But the world is changing: today there are many uses for that information and GRI wants to “liberate sustainability data from the report” – focusing on incorporating critical sustainability information to all sorts of solutions, technologies, services, and even other standards. We want to help the increasingly diverse range of users tap into the sustainability information they need, enabling them to use this information in new ways.

We are doing this by focusing on the reporting process (the real value in reporting, rather than the report itself) and bringing technology and big data solutions into the process. In this way, you can think of GRI Standards as the “architect of the world’s sustainability information” and we want everyone to be able to use this information. This is what we mean by “beyond reports” – a world where the information from the sustainability reporting process is used in a wide variety of outputs to help build better organizations, better policy, and better investment decisions.

Who’s helping you overcome those barriers?

Over the past few decades GRI has built a massive global network of companies, governments, and investors who share our vision of a more sustainable economy and world. These aren’t just “members” – they are integral to our governance and mission, and some are very involved. Within this global network, a group of 600 organizations work very closely with GRI (through our organization stakeholder program) and many of them sit on our governance bodies.

Our multi-stakeholder network consists of businesses, civil society organizations, sustainability practitioners, investors, labor groups and academics, all committed to making economies more inclusive and resilient. We have strategic partnerships with the UN Global Compact, the International Labour Organization, the Organisation for Economic Co-operation and Development and many other international organizations.

We also have groups of organizations focused on particular issues, addressing questions like “what will corporate reporting look like in ten years?”, or “what are the best ways to incorporate sustainability information into finance?”, or “how can technology be used to enable better decisions using sustainability data?” These are our Corporate Leadership Groups, and are a critical resource for GRI but also the world in answering some of these important questions.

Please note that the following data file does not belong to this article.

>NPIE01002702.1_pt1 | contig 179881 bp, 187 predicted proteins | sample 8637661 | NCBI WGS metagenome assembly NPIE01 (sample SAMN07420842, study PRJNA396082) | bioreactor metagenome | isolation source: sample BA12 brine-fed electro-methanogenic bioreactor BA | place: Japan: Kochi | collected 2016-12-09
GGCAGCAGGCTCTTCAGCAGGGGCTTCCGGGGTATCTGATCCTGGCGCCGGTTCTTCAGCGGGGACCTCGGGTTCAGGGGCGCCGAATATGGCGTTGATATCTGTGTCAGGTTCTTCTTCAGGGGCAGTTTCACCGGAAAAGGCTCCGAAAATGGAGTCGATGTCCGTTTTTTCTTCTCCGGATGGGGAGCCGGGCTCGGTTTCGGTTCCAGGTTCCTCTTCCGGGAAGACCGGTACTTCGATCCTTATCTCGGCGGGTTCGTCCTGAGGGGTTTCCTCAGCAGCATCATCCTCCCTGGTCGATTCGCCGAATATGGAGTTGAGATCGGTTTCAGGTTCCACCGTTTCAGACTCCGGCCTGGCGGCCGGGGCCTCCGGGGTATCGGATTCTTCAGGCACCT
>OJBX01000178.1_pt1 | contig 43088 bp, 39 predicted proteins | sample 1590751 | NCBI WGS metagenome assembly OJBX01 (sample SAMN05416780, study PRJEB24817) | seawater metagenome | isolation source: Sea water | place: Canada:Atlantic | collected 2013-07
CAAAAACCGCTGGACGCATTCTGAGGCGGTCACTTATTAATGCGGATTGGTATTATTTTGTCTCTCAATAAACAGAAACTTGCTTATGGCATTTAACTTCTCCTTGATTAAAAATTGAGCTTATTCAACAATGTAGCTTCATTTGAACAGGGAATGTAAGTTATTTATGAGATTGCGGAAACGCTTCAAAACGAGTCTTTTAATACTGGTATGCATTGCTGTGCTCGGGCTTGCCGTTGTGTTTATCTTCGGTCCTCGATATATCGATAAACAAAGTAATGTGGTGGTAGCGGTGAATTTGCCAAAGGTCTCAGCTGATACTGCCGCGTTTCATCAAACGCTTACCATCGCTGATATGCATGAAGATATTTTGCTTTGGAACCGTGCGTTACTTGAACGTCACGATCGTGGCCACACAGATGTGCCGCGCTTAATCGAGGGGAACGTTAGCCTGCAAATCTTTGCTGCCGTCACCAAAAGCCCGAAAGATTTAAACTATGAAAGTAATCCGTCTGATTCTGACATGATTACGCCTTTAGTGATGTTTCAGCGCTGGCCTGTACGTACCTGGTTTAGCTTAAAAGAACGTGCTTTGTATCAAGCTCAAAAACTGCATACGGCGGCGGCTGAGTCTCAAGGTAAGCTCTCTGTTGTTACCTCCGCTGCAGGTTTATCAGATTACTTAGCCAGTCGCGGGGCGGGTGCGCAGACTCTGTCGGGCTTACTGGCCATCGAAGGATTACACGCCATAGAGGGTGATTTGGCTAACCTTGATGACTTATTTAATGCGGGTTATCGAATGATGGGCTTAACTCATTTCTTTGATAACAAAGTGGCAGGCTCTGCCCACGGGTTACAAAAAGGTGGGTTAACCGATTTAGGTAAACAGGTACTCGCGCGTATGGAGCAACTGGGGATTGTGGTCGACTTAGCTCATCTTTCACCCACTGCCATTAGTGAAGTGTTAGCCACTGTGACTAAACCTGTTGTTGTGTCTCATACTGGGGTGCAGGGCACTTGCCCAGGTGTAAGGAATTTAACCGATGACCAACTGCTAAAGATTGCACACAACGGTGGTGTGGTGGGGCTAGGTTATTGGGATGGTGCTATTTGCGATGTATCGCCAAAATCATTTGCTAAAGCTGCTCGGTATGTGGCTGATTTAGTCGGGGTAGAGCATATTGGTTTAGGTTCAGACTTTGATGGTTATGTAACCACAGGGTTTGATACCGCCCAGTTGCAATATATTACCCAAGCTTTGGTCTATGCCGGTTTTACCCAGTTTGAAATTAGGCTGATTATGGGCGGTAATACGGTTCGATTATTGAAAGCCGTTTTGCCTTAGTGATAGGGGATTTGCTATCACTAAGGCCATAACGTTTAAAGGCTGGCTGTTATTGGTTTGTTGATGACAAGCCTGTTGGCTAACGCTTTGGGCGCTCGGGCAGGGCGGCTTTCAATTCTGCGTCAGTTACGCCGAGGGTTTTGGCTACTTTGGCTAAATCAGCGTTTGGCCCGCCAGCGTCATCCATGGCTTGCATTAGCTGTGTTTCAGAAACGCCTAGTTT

Is global reporting fit-for-purpose for the sustainability challenges we face?

That is our goal, and we are constantly moving that target forward. Sustainability reporting is evolving and so are we at GRI. It’s clear that going forward, there will be many innovations that will lead to new ways of communicating sustainability performance, liberating data from large reports. Our Sustainability and Reporting 2025 project has uncovered a number of emerging trends in sustainability, including the need for new metrics and significantly shorter disclosure formats.

In response to this changing context, our independent standards-setting body, the Global Sustainability Standards Board (GSSB), recently announced plans to transition the GRI G4 Guidelines into a set of modular, multi-purpose GRI Sustainability Reporting Standards, which will be fit for the myriad of new developments on the horizon. The GSSB plans to issue the initial set of GRI Standards during the third quarter of 2016 which will be based on the GRI G4 Guidelines.

How can people – individuals and organizations – find out more about GRI

The best way to stay up-to-date on the latest GRI news, events and speaking engagements is to connect with us on social media. Follow us on Twitter @GRI_Secretariat, like us on Facebook or follow us on LinkedIn. You can also visit the GRI website, There are news articles and many videos that explain the work we do and our take on big picture challenges like climate change, human rights and corruption. Also, this week we will be leading a discussion at the COP 21 Climate Talks in Paris, about the critical role that sustainability reporting by non-state actors, such as businesses, can play in solving the climate challenge.

Finally, registration for our 5th Global Conference in Amsterdam May 18 – 20 is open. Join us and up to 1500 sustainability leaders from around the world as we share and build knowledge on best practices, innovations and trends that are empowering sustainable decisions and changing the world.